I like statistics – one of my favourite radio programmes is More Or Less. I used probability and statistics in the course of my PhD research in the 1980s. So it feels absolutely natural to analyse my writing and publication stats. I’ve done it from about 1990, looking at my output and my publication success rates.

Some of the things that show up are pretty obvious, for instance that my publication peaks occur about a year after the poems are written. Others are less so. Why is it that my output is lower in the year a collection is published? Why are some years more productive than others, and why are some more successful than others in terms of published poems?

The sample size is probably still too low to give statistically relevant answers to these questions, and maybe there are subjective factors operating here, but the data are quite clear. 1998 and 2000 were very good years, and 2013 was my best to date. Over 30 of my 2013 poems have been published, in 20 or so places, including online and printed magazines and other media.

In 2014 I wrote more poems than in any previous year – over 130 –  so I’d predict that the publication peak for these poems will be in 2015. My success percentage has risen over the years too, and that’s natural for any writer – if you don’t get better at writing what are you doing? Very few poets go public about their ‘hit rates’, and I’m not going to be the exception that proves the rule. Maybe some day, but not quite yet. All I’m saying is that I’m very happy with it.

But you have to work at it. You have to keep sending out, revising then re-routing. At times it can feel like a treadmill, but I write to communicate. The hope is always that I can reach readers and audiences, to share experiences and ideas, to entertain, and maybe to inspire.


About sunnydunny

Poet, publisher, gardener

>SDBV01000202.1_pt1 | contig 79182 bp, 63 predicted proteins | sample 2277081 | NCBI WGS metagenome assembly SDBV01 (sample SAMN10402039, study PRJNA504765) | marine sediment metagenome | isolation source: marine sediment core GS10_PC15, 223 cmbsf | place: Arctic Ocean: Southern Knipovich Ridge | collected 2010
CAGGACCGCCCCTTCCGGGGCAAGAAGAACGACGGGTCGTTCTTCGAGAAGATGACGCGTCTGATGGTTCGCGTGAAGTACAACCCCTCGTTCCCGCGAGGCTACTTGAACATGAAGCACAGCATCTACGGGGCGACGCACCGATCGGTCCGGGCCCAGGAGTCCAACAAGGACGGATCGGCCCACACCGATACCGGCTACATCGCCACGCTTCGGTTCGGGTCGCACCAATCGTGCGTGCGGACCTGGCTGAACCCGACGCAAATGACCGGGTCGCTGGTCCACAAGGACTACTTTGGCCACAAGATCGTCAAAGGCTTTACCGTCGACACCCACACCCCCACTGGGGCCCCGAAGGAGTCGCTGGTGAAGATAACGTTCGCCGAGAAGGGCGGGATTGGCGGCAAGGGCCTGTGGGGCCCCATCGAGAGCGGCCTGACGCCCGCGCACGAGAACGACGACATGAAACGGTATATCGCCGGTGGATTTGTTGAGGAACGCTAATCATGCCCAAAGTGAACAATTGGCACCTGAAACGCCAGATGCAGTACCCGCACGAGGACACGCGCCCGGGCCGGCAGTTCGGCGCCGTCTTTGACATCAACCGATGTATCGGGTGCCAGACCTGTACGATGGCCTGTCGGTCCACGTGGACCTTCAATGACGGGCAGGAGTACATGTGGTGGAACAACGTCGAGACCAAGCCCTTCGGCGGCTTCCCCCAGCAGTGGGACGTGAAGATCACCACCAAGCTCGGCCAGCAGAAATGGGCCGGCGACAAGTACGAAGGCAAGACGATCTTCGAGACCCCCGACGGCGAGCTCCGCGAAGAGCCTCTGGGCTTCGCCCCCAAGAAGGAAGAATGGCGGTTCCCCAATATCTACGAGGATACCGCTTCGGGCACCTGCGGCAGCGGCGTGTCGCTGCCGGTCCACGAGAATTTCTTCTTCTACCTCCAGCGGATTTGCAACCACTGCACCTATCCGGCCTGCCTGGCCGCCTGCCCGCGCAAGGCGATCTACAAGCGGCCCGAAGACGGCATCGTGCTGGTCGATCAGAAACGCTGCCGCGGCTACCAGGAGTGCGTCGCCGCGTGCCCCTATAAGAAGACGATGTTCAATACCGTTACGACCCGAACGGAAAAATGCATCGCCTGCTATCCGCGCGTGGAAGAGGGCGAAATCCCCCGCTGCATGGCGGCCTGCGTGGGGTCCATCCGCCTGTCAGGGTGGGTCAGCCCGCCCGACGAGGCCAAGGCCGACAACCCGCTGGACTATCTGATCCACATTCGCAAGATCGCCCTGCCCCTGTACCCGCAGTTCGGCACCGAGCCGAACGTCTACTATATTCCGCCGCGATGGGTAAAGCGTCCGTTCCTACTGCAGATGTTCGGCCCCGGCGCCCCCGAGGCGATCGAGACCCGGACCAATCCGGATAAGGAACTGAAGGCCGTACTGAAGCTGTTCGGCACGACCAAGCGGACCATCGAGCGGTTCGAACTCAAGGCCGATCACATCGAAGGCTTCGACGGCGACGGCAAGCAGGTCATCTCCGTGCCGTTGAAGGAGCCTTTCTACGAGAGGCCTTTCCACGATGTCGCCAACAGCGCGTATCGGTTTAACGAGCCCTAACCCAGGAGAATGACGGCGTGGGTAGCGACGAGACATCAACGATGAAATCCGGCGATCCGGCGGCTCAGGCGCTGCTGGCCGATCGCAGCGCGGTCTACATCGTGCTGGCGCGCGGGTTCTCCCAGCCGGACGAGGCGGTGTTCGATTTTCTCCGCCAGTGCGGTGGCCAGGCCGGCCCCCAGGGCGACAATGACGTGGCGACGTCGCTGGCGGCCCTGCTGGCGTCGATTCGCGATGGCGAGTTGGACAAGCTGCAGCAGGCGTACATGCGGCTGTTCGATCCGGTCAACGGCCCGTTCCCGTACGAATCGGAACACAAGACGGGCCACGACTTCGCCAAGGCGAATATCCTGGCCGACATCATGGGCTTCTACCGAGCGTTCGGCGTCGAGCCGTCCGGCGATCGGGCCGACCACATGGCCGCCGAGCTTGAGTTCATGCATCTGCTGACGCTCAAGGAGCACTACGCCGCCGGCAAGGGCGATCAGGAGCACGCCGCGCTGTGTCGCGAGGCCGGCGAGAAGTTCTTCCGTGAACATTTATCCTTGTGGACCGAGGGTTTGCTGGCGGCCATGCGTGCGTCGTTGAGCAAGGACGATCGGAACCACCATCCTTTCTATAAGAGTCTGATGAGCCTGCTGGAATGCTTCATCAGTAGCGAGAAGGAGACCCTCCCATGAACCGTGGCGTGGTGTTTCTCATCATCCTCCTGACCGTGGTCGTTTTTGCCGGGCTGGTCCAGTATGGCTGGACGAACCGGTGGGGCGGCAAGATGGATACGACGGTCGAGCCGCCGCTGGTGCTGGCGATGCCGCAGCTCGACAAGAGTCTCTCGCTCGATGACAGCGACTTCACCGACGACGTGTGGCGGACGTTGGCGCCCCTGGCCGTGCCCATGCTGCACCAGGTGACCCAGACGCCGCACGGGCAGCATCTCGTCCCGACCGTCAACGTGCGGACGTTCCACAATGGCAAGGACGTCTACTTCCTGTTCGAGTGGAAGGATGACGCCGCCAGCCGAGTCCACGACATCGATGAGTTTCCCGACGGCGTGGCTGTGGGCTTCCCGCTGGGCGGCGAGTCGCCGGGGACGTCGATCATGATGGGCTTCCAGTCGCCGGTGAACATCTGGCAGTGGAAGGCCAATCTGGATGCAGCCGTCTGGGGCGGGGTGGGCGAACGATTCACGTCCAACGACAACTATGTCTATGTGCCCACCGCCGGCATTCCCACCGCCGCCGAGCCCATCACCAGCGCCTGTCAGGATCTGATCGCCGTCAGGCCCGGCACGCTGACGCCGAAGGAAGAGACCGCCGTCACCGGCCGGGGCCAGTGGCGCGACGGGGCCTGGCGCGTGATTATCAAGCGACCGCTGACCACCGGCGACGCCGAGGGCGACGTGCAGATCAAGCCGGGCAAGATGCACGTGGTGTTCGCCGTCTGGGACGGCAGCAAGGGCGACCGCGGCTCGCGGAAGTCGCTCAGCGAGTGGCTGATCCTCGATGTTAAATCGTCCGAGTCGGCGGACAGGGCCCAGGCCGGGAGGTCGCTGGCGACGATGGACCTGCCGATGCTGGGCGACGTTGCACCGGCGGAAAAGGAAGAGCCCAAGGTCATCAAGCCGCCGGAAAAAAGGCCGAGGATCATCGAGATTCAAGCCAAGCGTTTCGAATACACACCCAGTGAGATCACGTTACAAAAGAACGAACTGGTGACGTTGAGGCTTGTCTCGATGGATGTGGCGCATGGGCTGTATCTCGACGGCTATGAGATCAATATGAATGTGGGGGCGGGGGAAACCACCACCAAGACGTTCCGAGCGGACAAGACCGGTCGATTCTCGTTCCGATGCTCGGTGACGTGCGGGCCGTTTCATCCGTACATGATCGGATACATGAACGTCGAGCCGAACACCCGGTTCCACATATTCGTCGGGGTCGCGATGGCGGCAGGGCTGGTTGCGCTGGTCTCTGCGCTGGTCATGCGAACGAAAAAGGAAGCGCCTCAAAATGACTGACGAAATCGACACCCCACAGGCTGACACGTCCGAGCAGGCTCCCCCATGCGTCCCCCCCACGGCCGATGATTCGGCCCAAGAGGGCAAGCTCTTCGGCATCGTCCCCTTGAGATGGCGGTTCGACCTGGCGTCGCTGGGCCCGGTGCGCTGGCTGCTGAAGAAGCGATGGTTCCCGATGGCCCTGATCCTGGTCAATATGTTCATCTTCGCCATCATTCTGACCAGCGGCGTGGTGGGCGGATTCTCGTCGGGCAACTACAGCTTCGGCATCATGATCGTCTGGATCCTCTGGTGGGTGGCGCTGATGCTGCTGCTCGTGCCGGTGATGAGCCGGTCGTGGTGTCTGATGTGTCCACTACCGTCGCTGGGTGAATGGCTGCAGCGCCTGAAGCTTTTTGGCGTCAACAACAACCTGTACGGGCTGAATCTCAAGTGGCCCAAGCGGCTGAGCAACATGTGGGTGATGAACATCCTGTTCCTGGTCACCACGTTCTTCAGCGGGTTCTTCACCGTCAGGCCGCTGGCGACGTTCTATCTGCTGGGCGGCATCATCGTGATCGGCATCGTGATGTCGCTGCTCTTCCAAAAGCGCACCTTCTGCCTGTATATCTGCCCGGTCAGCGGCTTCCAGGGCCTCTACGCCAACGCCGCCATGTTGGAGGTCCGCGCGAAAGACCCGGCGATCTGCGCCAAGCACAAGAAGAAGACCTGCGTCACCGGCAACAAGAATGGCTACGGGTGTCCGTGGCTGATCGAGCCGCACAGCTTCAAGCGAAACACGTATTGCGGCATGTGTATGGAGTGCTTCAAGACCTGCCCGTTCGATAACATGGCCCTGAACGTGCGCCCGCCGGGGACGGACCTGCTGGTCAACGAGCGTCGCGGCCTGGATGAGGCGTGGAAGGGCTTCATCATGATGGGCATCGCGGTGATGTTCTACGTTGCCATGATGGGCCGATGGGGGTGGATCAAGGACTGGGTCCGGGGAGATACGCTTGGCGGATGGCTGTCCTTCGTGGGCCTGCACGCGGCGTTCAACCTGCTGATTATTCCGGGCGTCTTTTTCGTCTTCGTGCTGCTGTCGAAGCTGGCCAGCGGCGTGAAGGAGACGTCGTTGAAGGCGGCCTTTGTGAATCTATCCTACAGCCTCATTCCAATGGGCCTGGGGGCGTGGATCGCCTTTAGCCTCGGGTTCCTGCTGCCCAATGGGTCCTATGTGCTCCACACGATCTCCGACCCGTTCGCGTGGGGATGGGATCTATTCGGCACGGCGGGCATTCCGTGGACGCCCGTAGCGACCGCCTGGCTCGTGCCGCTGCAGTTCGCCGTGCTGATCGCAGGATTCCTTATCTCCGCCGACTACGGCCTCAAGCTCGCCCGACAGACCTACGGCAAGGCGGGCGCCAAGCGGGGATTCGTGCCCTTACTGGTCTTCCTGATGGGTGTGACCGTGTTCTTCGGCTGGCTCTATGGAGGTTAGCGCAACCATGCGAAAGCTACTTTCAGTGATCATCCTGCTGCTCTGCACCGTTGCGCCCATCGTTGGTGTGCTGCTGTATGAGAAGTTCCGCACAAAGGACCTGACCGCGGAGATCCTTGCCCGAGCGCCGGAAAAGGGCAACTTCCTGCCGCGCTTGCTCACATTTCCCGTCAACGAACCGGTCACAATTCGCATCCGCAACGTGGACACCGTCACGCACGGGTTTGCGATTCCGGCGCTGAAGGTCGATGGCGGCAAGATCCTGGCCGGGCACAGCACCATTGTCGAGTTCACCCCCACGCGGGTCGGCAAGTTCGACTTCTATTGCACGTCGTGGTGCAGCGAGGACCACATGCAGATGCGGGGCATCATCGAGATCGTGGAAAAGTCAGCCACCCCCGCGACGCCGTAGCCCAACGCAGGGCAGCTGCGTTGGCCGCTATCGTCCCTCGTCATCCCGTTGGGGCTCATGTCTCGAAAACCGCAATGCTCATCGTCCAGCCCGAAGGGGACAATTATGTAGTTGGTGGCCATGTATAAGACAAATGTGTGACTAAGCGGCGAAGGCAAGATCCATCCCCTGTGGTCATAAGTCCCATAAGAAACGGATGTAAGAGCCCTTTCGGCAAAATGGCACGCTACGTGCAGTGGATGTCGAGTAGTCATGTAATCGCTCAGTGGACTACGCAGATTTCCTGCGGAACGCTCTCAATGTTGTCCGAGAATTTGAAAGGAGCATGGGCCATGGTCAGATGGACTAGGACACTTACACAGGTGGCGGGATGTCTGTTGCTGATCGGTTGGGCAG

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2 Responses to Stats

  1. Tim Love says:

    Hoorah! So it’s not just me then. My poetry stats are at
    My max is 32 a year, my minimum 12 – when my pamphlet was coming out. I think it’s quite common for the imagination to take a break after book publication.

  2. Jim Murdoch says:

    I thought I liked statistics until I took a module at college and realised how easily figures can be manipulated. I don’t need a calculator to tell you that last year was probably my worst ever if you discount the three years when I wrote nothing. I completed four poems. And a novella. Let’s not forget the novella. And yet, oddly enough, I do. I’m a poet first and foremost. I just happen to write other stuff when the poetry’s not happening. This year I’ve written two poems but I’m not obsessing about it. I do have a new collection coming out. The proof copy arrived a few days ago and so far I can’t find fault with it but we’ll see if Carrie picks up on anything. Not sent out anything for a while. I allowed myself to go on a bit of a downer when nothing happened with my short story collection and so basically I took a year off and did little bar read. Which wasn’t a bad decision by any means as I got through 160 books. Now I’m editing a novel—I’m a big fan of self-editing—and I’ll be at this for months. That won’t stop the poems though. The poems, as they always have, will come when they’re ready whether I’m ready or not. That said: 130 poems! Damn!

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